9 Things to Ask Before You Send Your Child on a Play Date

Mom Moment 76

legosI remember when my son was finally old enough to go on "drop-off" play dates. I just walked him over to his friend's house, handed him over to another family for the afternoon ... and then tried not to worry! When you think about it, there's a lot of trust involved in a play date.

You want your kids to have fun on their play dates. And no one wants to be "that mom" -- the one who gets all neurotic and asks if all the snacks will be organic. But now that your kids are making new friends at school away from you, a few questions are totally reasonable to ask. (Even when you think you know the other mom.)

1. What are the kids going to be doing? Will they be playing with toys (Legos, dolls), watching TV, running around outside, playing video games?

2. Do you have a trampoline, swimming pool, or any other things that are potentially unsafe? (We used to have a trampoline, and the whole neighborhood would come over. But also, my brother broke his elbow on the thing, so ...)

3. Which adults will be home with the kids? Is it the parents, older siblings, a grandparent, a sitter? You will want to be introduced to anyone supervising the kids. Make sure you have everyone's contact info and that they have yours.

4. Any snacks planned? If you have a child with allergies, this question is going to be a no-brainer for you. But parents also may want to limit sugar, or avoid too much snacking before dinner. It's fair to ask.

5. Do you have any guns in your home? If so, where are they kept? I mean ... you kind of want to know. It doesn't have to turn into a debate, but accidents have happened with unlocked weapons.

6. Do you have any pets? Maybe your kids have allergies. Or maybe the family has a big, scary pit bull straining its chain in the backyard.

7. Are you going anywhere? If the play date includes being driven places, you'll want to offer to bring over an extra child seat for you kid. Don't assume they have one.

8. Any special rules I should know about? Different families have different rules, and you want to make sure your child will be able to mind the family's rules within reason.

9. How do you handle disagreements? This is a delicate way of asking how they discipline kids. Are they going to put your kid in a time-out -- or would they actually spank your kid? Are you okay with that?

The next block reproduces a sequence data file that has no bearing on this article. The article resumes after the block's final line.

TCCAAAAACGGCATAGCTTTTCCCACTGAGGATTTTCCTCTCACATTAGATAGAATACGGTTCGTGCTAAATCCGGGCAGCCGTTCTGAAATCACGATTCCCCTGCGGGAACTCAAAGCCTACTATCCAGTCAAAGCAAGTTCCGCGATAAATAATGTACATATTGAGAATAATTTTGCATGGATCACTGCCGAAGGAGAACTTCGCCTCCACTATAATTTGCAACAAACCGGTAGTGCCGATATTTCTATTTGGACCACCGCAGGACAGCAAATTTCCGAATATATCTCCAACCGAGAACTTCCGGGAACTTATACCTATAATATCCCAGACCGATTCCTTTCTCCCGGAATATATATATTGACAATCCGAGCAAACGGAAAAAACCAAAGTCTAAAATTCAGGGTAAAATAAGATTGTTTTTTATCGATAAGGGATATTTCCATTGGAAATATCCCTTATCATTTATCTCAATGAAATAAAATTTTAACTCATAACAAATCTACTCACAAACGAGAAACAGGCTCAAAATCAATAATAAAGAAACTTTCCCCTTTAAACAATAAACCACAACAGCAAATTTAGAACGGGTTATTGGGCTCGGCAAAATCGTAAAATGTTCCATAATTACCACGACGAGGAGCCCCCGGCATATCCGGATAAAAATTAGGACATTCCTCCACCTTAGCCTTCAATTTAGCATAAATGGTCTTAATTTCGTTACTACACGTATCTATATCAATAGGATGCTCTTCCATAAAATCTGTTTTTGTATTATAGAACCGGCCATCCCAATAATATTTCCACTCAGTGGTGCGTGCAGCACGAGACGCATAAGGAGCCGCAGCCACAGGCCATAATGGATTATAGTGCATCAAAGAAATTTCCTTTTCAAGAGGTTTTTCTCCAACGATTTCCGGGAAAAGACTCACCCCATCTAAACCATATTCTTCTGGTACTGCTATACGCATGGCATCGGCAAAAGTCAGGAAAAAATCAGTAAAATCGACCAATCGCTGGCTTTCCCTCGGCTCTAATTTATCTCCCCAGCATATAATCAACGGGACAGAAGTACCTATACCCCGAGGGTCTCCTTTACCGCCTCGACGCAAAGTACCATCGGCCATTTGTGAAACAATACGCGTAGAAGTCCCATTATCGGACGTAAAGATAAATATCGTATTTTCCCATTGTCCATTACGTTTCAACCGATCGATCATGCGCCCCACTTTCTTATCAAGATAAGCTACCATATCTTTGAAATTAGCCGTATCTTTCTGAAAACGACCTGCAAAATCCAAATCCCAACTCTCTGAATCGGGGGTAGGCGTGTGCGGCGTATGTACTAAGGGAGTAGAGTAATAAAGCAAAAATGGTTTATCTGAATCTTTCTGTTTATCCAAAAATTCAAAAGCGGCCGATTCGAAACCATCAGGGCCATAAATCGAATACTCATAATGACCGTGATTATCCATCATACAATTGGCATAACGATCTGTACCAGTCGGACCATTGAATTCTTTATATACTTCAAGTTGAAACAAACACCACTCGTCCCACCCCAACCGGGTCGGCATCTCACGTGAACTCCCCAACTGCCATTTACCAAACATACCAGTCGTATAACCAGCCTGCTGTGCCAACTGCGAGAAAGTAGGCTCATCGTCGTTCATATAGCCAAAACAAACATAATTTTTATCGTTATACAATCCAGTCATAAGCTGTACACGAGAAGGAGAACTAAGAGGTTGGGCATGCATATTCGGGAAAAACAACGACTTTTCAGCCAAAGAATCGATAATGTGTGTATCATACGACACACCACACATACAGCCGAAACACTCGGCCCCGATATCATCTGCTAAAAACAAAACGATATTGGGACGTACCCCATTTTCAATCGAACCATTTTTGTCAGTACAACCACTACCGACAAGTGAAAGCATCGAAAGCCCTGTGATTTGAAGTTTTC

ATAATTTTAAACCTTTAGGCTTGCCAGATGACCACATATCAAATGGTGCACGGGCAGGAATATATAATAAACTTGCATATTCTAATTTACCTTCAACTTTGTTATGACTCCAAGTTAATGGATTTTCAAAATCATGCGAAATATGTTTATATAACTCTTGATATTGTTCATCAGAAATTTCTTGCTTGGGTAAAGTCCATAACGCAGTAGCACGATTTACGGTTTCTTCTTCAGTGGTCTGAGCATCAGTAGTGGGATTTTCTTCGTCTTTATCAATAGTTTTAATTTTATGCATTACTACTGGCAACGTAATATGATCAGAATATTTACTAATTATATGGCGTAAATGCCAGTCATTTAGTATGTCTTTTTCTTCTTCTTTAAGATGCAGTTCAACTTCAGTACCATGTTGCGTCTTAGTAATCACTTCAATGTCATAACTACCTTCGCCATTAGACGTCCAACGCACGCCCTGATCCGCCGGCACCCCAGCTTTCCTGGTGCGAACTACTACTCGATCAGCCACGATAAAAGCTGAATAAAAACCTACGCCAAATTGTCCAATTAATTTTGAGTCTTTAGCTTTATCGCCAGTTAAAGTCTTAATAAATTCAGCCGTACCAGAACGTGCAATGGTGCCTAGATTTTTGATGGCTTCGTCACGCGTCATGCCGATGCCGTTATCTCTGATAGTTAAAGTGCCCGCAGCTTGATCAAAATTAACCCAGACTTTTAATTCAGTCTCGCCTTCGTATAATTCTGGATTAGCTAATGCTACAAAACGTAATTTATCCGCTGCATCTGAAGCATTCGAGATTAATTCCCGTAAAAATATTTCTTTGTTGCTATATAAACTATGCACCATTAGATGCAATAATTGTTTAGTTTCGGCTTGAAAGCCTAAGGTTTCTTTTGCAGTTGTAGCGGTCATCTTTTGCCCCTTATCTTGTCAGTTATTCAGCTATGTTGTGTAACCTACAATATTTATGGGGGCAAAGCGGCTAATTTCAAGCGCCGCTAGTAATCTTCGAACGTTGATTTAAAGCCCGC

What this all comes down to is a conversation where you just get to know the other family a little better. They should feel free to ask you questions about your family, too. Hopefully you'll be inviting their kid over to your place at some point. I feel like it's less about policing another family (so not okay!) or imposing your rules on them -- and more about making sure your child will feel safe and comfortable there.

What do you like to know about another family when you send your child over for a play date?

 

Image via Acutance/Flickr

kid activities, friends, safety

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femal... femaleMIKE

Kids break bones all the time.  Trampolines arent' the only way.

nonmember avatar Candi

I hate that you added to the negative stereotype concerning pitbulls in your piece. I have 2 pits and a 10 month old. They are the most loving dogs to her, but I have raised them that way. A certain dog breed is not scary or dangerous, their owners are. And if the owners of any dog just left them out back chained to a post, then I would not want my child left unsupervised at their house.

nikki... nikkivolkov

Femalemike; I would ask for their children's safety about the vaccinations. If mine has just had their shots and theirs aren't vaccinated, its a safety issue. And I disagree about people being mossy by asking questions. When its your kids, you need to know.

nikki... nikkivolkov

And also, you should ask these questions even if you accompany them on a play date. Never know what kids might get into even one room away if there are unsecured firearms etc.

Inke Malcom

The thing about pit bulls ticked me off. Yes, some breeds of dogs-pit bulls, rotties, doberman- are more dangerous than others, but none of those breeds will attack just for the sake of attacking unless they've been trained to. If a dog-no matter what breed-has been trained to just attack, and been held back and prevented from socializing, then the dog will bite anyone that comes near in. It applies to pit bulls, rotties, and any other type of dog.

femal... femaleMIKE

Which is exactly why I said I would not allow playdates.  I don't like invasive questions.  school friends stay at school.  My childs cousins and my friends children are their friends.  I know 4 people due around the time I am due.  My friends/family know me naturally.  They don't grill me like its a priveledge for me to keep your kids.


plus, people LIE.  no, there is no firearms here....yes, we serve only organic snacks....

femal... femaleMIKE

Maybe you should do a home search to look for firearms and dig into the medical files. 

notan... notanazgirl

I don't think this article was about pit bulls or dogs/ animals in general.  This is about sending your kid over to someone's house for a playdate. My goodness, take a chill pill.  Maybe to other parents I'm the freaky one. 

Diane Davis

I hope this is a joke. Would you also like background reports? You sound like you are interviewing for a nanny.  Oh no, the big scary dog! We should keep our kids away from experiencing anything. Go ahead, let your kid live in a "bubble"; but, don't encourage the rest to believe your crap.

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